Crime

Adam West / June 12,2020

How ‘Cops’ shaped public opinion about police and people of color over the last 30 years

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COPS reality TV show has been cancelled.
Courtesy Paramount Network

When a writers’ strike paralyzed the television industry in the late 1980s, networks were forced to find new, alternative programs to fill its air. 
That’s how “Cops” found a home on Fox Television. The low budget program, which had no union writers, was a welcome solution — and it ran for 32 seasons. That is until earlier this week. 
Now owned by ViacomCBS, “Cops” was canceled in the wake of of protests against police brutality and the death of George Floyd at the hands of a white police officer.
The show has long been criticized for its depiction of police interactions with criminal suspects, but high ratings kept the show running and even inspired other networks to create reality TV shows featuring cops. A&E’s “Live P.D.,” one of the highest-rated shows on cable, has also been canceled. 
“As an early reality program, it came across to people as raw documentary,” said Jack Bratich, associate professor of journalism and media studies at Rutgers University. “Nowadays audiences are more savvy about how reality programming is produced, edited and staged. Viewers are aware of how programs present perspectives and invite audiences to identify with those perspectives.”
The appeal of “Cops,” and other shows like it, was the idea that it was an unfiltered look at what police face everyday while on the job. However, this lens was more filtered than most audiences were aware of at the time of its inception and, as the program gained popularity, it began to reinforce racial stereotypes about the Black community.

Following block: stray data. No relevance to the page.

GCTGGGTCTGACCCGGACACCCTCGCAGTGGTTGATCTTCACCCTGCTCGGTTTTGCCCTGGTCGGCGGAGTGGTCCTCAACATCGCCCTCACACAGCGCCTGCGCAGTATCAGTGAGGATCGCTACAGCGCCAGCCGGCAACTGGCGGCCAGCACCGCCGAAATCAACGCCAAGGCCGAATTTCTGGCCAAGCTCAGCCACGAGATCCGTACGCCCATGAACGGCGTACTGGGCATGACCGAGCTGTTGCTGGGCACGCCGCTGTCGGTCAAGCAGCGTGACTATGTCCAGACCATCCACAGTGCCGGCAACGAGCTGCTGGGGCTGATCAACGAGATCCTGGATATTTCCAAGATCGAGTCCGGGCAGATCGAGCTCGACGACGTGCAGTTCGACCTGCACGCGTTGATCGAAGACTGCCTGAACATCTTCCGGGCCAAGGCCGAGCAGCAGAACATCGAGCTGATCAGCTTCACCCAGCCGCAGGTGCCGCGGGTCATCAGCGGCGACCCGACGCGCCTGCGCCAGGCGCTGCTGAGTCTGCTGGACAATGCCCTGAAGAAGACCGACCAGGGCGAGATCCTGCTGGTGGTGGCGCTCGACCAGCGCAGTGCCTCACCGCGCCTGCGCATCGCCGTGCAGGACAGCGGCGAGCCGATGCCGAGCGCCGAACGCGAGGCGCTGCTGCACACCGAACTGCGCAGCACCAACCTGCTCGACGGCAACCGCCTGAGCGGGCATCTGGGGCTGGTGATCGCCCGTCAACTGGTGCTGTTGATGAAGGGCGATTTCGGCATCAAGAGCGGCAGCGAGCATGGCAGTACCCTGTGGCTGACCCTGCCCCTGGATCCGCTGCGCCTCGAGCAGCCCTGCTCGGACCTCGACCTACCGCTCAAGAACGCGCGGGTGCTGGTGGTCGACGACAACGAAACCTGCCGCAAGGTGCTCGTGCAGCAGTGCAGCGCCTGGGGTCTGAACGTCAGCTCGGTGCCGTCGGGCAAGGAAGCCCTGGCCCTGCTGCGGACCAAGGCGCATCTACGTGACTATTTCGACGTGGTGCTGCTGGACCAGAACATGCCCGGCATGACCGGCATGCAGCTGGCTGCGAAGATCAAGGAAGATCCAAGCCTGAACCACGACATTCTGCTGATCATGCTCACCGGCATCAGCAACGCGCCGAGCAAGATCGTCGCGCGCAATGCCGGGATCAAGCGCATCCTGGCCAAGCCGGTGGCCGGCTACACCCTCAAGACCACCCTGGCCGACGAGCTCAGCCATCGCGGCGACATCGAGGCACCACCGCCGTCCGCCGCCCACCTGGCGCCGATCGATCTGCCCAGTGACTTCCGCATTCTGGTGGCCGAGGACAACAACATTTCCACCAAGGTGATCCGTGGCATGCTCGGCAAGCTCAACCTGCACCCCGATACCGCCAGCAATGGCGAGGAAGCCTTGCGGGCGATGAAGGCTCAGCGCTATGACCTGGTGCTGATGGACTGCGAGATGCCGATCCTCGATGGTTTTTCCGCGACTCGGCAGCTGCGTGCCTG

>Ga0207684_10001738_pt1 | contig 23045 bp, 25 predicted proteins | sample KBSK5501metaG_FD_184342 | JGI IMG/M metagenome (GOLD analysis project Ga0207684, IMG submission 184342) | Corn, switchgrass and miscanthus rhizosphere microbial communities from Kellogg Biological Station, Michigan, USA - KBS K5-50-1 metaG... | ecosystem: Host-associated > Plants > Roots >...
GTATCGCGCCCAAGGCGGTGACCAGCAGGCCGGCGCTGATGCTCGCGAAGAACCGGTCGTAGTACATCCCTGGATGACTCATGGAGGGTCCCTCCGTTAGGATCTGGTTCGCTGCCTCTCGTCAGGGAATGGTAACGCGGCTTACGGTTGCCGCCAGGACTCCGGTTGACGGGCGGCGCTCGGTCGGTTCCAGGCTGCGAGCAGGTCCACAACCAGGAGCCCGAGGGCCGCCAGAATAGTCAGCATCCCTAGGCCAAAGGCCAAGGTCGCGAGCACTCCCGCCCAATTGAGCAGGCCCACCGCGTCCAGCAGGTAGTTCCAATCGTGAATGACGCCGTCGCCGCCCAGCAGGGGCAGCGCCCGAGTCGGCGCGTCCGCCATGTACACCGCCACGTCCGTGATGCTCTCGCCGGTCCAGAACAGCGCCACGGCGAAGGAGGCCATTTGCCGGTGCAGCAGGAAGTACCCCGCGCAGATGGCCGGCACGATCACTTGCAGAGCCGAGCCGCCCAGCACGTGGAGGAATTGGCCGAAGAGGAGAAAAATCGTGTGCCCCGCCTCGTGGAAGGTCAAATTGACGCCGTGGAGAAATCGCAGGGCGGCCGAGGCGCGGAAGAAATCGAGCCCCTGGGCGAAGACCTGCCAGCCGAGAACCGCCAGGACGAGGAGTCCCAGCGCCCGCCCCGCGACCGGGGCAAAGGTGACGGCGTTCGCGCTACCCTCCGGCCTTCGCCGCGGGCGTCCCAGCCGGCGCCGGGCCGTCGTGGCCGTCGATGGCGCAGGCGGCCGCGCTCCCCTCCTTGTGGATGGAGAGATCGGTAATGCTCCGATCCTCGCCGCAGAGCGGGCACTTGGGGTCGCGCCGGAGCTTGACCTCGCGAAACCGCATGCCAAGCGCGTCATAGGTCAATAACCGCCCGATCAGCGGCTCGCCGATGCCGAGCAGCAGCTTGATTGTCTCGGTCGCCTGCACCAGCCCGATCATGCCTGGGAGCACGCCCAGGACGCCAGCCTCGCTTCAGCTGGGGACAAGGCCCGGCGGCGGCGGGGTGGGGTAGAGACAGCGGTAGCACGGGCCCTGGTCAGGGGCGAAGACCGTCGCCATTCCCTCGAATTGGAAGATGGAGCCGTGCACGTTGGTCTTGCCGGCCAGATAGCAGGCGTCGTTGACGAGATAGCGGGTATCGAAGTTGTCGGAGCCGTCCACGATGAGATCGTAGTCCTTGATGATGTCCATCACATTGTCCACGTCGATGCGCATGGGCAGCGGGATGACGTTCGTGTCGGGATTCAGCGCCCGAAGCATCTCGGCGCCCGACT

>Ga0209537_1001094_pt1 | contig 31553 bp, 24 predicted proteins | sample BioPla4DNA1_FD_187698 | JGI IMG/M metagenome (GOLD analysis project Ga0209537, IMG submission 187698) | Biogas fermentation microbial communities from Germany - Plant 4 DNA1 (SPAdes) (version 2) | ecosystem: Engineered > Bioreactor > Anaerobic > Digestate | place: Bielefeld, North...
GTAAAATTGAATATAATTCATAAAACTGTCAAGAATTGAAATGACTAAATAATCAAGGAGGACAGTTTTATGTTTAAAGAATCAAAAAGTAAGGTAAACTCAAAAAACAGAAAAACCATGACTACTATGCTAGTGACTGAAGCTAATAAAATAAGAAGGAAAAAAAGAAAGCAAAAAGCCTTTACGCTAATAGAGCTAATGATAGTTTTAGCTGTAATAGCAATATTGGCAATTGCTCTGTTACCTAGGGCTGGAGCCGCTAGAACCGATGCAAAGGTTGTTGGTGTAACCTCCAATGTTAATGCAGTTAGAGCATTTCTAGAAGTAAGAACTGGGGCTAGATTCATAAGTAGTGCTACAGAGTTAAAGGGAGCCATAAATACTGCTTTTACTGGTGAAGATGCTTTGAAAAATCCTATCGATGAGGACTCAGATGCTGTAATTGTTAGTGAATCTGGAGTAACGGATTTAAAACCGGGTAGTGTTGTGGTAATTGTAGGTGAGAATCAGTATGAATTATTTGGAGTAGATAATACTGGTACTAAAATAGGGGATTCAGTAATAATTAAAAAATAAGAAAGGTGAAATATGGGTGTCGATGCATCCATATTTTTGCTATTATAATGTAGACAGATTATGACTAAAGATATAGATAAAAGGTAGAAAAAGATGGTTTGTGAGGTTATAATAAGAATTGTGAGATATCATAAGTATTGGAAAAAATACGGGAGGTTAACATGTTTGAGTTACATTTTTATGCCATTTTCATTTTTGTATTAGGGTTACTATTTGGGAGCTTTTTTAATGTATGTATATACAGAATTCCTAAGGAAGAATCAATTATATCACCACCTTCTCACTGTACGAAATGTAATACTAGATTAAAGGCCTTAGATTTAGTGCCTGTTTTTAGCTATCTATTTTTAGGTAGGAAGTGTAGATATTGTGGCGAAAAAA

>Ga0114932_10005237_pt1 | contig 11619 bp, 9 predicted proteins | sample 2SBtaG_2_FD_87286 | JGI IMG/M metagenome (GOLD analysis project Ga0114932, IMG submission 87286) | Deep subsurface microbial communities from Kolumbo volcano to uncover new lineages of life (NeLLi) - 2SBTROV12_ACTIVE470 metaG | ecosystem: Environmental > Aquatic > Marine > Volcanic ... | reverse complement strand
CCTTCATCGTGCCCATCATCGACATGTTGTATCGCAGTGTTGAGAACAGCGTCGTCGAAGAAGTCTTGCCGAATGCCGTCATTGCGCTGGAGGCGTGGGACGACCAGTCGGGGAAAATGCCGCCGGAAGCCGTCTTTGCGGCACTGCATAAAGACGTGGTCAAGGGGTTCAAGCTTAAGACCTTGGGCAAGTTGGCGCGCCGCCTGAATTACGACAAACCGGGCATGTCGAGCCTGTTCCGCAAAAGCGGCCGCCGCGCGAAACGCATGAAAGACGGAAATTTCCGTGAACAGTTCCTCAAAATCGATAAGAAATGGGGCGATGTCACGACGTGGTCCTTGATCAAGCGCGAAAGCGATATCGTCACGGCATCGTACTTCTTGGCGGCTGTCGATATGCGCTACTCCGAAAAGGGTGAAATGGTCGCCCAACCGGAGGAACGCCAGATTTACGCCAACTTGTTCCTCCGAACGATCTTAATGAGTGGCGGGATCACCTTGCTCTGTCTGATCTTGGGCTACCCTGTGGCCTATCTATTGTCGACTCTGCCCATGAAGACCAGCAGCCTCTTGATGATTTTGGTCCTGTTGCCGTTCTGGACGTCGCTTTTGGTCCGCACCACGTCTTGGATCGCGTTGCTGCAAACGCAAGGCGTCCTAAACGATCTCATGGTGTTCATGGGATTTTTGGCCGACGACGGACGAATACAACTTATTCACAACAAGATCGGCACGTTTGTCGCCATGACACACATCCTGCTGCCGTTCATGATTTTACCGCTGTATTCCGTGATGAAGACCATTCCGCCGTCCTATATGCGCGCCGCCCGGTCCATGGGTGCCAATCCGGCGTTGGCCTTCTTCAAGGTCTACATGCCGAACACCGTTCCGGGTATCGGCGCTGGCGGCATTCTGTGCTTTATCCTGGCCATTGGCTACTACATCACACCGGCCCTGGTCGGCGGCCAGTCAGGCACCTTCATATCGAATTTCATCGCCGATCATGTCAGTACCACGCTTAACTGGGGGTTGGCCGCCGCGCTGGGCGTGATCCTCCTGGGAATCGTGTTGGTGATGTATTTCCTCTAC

The reality of ‘Cops’

Adam West / May 25,2020

George Floyd’s family says four officers involved in his death should be charged with murder

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The family of George Floyd — who died after pleading that he couldn’t breathe while a police officer held him down with a knee on his neck — say they want the four Minneapolis officers involved charged with murder.

“They were supposed to be there to serve and to protect and I didn’t see a single one of them lift a finger to do anything to help while he was begging for his life. Not one of them tried to do anything to help him,” Tera Brown, Floyd’s cousin, told CNN’s Don Lemon.

In an emotional interview Tuesday night, Brown and Floyd’s two brothers held up his picture and spoke of a man who “didn’t hurt anybody” and who they described as a “gentle giant.”

“Knowing my brother is to love my brother,” Philonise Floyd said. “They could have tased him, they could have maced him, instead they put their knee in his neck and just sat on him and then carried on.”

“They treated him worse than they treat animals,” he said.

Minneapolis police said officers were responding to an alleged forgery Monday evening and were told a person later described as the suspect was sitting on a car. They found Floyd, who at that point was inside a car and police said he “physically resisted” after he got out. Officers handcuffed Floyd, who police said “appeared to be suffering medical distress.” He died at a hospital shortly after, police said.

Video captured by bystanders at the scene of the arrest shows an officer with his knee pressed against the neck of the 46-year-old, who was handcuffed on the pavement, complaining that his body hurt and he couldn’t breathe. Two officers handled the man on the ground while another stood nearby with his eyes on the bystanders as traffic passed.

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